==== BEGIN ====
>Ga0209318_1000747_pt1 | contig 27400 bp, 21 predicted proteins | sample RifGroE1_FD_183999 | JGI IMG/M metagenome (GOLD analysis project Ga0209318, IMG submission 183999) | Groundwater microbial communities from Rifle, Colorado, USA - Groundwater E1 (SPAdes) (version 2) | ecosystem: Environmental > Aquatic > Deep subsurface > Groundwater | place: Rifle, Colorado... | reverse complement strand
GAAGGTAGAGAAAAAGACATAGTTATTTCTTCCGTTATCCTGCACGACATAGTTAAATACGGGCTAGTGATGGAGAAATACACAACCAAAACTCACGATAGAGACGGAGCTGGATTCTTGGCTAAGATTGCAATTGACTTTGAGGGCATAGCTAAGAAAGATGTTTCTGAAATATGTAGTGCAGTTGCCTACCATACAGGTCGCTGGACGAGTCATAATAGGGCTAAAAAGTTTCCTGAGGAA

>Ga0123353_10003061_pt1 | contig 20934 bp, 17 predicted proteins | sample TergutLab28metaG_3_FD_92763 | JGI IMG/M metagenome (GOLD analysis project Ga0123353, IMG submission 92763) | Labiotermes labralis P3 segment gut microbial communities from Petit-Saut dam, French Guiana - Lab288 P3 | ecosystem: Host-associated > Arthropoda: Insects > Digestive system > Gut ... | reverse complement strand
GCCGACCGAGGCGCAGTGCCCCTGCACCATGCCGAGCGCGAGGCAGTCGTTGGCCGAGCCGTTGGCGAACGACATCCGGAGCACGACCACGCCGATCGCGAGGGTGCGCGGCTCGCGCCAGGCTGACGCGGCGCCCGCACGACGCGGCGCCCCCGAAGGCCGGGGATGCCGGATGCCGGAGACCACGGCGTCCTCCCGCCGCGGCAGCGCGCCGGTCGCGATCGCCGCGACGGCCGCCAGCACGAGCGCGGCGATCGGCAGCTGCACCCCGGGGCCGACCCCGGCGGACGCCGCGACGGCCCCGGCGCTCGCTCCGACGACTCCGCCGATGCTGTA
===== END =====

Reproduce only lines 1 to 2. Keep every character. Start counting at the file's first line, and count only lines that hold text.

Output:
>Ga0209318_1000747_pt1 | contig 27400 bp, 21 predicted proteins | sample RifGroE1_FD_183999 | JGI IMG/M metagenome (GOLD analysis project Ga0209318, IMG submission 183999) | Groundwater microbial communities from Rifle, Colorado, USA - Groundwater E1 (SPAdes) (version 2) | ecosystem: Environmental > Aquatic > Deep subsurface > Groundwater | place: Rifle, Colorado... | reverse complement strand
GAAGGTAGAGAAAAAGACATAGTTATTTCTTCCGTTATCCTGCACGACATAGTTAAATACGGGCTAGTGATGGAGAAATACACAACCAAAACTCACGATAGAGACGGAGCTGGATTCTTGGCTAAGATTGCAATTGACTTTGAGGGCATAGCTAAGAAAGATGTTTCTGAAATATGTAGTGCAGTTGCCTACCATACAGGTCGCTGGACGAGTCATAATAGGGCTAAAAAGTTTCCTGAGGAA